- All exit doors are kept in good working condition, and corridors or other paths of egress are kept clear of any obstructions.
These measures aim to prevent the spread of fire and to save property and lives.
The NSW Fire and Rescue website also has valuable information about home fire safety including a fire safety checklist.
Fire Safety Statements
A fire safety statement is a document issued by or on behalf of the owner(s) of an existing building. The statement is the confirmation from the building owner that they have maintained the essential fire safety measures and egress provisions in their building to the level of performance required in the Fire Safety Schedule.
There are two types of fire safety statements:
To demonstrate that the essential fire safety measures in a building have been maintained and are operating effectively the owner of the building is required to lodge an Annual Fire Safety Statement (AFSS) to both Council and Fire and Rescue NSW (FRNSW).
The Fire Safety Statement must be issued using the standard template form published by the NSW Government:
The process is that every year the building owner or strata manager engages an Accredited Practitioner (fire safety) that holds the appropriate level/s of accreditation to:
- Assess the performance of each essential fire safety measure listed on the Fire Safety Schedule; and
- Inspect the building (including all required exits and exit paths) to ensure that there are no grounds for a prosecution under Division 7 of the Environmental Planning and Assessment Regulation 2000; and
- Endorse the Annual Fire Safety Statement (AFSS).
The Annual Fire Safety Statement for a building must:
- Include each essential fire safety measure in the building premises as listed on the Fire Safety Schedule; and
- Be endorsed by an Accredited Practitioner (fire safety); and
- Be submitted within 12 months after the date on which the previous statement or the final fire safety certificate was given; and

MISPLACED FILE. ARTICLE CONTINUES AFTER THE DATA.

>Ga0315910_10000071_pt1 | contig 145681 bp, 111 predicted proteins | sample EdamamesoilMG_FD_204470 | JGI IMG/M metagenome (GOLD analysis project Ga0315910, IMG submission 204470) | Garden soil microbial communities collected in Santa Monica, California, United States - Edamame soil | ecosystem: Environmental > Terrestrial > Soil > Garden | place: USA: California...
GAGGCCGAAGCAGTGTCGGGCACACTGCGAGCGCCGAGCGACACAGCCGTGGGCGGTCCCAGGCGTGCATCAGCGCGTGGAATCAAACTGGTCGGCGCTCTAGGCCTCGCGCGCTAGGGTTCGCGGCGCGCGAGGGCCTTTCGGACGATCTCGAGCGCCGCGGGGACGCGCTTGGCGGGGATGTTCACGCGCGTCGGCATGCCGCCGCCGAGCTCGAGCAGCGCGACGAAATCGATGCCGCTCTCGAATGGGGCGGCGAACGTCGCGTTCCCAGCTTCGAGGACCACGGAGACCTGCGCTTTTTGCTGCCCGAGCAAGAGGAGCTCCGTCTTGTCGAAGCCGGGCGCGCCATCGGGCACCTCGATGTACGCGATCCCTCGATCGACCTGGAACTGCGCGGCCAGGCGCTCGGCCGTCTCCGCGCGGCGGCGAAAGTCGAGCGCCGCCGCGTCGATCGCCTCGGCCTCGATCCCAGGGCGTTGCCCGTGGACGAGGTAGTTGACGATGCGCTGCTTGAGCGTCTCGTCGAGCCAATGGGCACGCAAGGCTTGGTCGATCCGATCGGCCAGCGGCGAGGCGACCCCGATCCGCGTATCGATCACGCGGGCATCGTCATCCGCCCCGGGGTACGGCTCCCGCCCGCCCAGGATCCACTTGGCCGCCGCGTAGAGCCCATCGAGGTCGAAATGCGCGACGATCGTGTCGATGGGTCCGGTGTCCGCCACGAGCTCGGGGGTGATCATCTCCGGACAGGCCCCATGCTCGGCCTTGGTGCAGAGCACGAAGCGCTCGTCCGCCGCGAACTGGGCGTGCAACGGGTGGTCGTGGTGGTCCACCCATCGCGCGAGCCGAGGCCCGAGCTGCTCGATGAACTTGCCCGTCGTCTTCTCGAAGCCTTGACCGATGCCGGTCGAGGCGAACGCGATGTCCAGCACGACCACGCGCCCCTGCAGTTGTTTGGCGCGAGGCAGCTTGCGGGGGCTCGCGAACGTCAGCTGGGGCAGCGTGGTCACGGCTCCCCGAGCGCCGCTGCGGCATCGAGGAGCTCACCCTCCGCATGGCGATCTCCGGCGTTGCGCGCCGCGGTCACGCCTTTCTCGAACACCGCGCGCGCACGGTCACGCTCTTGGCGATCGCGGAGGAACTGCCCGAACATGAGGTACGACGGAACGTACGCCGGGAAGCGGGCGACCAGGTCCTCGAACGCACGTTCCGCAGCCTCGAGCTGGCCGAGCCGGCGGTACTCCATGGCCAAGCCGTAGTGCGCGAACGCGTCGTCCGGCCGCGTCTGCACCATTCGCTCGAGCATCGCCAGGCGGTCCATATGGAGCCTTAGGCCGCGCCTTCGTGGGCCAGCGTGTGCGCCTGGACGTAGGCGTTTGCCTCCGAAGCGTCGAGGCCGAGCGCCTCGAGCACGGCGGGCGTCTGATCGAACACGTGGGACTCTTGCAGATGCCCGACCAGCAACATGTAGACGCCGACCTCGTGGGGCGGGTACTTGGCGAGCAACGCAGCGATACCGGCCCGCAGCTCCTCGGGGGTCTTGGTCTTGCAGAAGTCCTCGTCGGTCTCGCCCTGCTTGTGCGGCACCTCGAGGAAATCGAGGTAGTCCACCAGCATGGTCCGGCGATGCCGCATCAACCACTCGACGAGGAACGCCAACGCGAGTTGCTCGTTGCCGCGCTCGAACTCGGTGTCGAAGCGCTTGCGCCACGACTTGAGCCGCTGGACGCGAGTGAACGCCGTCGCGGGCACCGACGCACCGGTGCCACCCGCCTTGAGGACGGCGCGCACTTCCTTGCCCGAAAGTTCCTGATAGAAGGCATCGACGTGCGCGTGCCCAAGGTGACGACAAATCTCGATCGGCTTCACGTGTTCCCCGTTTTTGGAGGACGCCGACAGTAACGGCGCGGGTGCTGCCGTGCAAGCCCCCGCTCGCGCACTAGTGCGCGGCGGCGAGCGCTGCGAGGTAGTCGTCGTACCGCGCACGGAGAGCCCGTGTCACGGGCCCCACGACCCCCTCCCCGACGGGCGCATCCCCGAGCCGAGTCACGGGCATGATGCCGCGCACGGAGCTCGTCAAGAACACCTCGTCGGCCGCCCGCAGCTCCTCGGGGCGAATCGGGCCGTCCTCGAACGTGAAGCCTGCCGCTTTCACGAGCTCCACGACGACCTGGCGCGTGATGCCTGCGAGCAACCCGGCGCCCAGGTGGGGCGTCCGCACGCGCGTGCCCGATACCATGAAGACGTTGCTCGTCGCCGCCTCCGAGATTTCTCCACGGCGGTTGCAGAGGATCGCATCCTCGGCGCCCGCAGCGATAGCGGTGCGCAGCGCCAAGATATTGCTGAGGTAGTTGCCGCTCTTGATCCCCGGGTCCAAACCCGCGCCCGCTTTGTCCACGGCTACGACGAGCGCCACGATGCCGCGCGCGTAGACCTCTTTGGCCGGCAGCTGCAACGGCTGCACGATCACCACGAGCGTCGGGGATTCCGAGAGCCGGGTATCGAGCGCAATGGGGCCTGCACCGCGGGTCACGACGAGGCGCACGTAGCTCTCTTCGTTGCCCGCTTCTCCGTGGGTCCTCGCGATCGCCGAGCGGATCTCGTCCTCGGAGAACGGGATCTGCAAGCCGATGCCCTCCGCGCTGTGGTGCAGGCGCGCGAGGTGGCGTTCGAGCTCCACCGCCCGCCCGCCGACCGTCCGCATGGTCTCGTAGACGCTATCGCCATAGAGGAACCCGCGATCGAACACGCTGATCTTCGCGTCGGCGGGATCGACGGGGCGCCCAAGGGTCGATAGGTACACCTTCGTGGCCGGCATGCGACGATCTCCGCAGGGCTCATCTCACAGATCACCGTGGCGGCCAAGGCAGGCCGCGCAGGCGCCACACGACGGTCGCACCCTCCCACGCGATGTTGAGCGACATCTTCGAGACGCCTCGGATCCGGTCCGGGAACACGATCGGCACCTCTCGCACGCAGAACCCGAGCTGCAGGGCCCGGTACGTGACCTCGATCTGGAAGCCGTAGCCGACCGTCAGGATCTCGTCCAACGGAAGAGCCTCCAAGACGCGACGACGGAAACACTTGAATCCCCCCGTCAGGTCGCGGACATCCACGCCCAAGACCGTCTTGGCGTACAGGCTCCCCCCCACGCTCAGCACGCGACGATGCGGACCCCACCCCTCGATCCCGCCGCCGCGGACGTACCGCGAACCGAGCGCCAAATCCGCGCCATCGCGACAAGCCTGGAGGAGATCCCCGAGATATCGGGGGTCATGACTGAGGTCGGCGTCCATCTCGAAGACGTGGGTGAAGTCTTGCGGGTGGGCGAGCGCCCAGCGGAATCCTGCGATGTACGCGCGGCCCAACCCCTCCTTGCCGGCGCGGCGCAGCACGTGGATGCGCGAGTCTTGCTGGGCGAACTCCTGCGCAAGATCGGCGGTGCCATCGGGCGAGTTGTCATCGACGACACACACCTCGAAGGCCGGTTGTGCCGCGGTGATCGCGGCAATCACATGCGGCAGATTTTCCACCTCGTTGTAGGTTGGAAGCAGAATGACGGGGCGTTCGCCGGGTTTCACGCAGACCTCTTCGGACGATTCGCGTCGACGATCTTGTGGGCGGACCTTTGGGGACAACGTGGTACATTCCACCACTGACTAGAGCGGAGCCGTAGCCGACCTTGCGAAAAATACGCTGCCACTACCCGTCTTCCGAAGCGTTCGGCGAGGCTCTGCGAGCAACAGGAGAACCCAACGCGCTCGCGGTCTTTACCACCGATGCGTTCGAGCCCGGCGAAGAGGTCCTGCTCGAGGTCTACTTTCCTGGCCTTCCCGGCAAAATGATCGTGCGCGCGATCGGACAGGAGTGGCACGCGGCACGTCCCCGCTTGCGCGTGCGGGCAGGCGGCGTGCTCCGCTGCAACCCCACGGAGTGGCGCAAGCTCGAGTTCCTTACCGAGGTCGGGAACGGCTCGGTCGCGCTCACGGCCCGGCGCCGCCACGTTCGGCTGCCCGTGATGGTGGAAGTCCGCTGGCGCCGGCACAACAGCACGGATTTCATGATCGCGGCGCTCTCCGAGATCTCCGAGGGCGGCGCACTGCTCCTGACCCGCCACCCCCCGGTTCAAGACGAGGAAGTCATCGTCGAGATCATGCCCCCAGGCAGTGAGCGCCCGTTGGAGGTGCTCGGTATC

- Be lodged to Council and Fire and Rescue NSW within 3 months of the date of inspection and assessment; and
- Be prominently displayed within the building every year.
There is no requirement to submit an Annual Fire Safety Statement (AFSS) for single dwelling houses and ancillary buildings classified as 1(a) or 10(a) under the Building Code of Australia.
Supplementary fire safety statements
A supplementary fire safety statement is similar to an Annual Fire Safety Statement only it is issued at more regular intervals which are specified in the Fire Safety Schedule for any critical fire safety measures that apply to a building.
Fire Safety Certificates
A Fire Safety Certificate is a certificate which is issued once the installation of new essential fire safety measures have been completed.
The certificate confirms that each of the fire safety measures that apply to a building (as listed in the Fire Safety Schedule) have been installed, checked by a properly qualified person and are capable of operating to the performance listed in the fire safety schedule.
The certificate is supplied to Council or the Principal Certifier for:
- A new building or part of, before an Occupation Certificate is issued; or
- Prior to the issue of an Occupation Certificate for the change of use of a building; or
- As a result of fire safety upgrade works required by Council.
A Fire Safety Certificate must be issued using the standard template form published by the NSW Government:
After the Fire Safety Certificate has been issued, an Annual Fire Safety Statement is required to be submitted to Council and Fire and Rescue NSW every 12 months.
Fire Safety Schedules
Fire Safety Schedules are issued for every building with a Building Code classification of 1b to 9 (e.g. not a single residential dwelling or associated ancillary building such as a residential garage), in the following circumstances:
- With a Construction Certificate or Complying Development Certificate for new building work; or
- With a Development Consent or Complying Development Certificate when there is a change in the use of a building (e.g. converting a dwelling to an office); or
- With a fire safety order.
The requirement for a fire safety schedule originally came into effect with the introduction of Ordinance 70 published in July 1988. Buildings built before 1st July 1988 and that have not had any of the above circumstances may not have a Fire Safety Schedule and/or a requirement to submit and Annual Fire Safety Statement. This however does not negate the need for property owners to maintain the fire safety measures and egress paths that are contained within their building.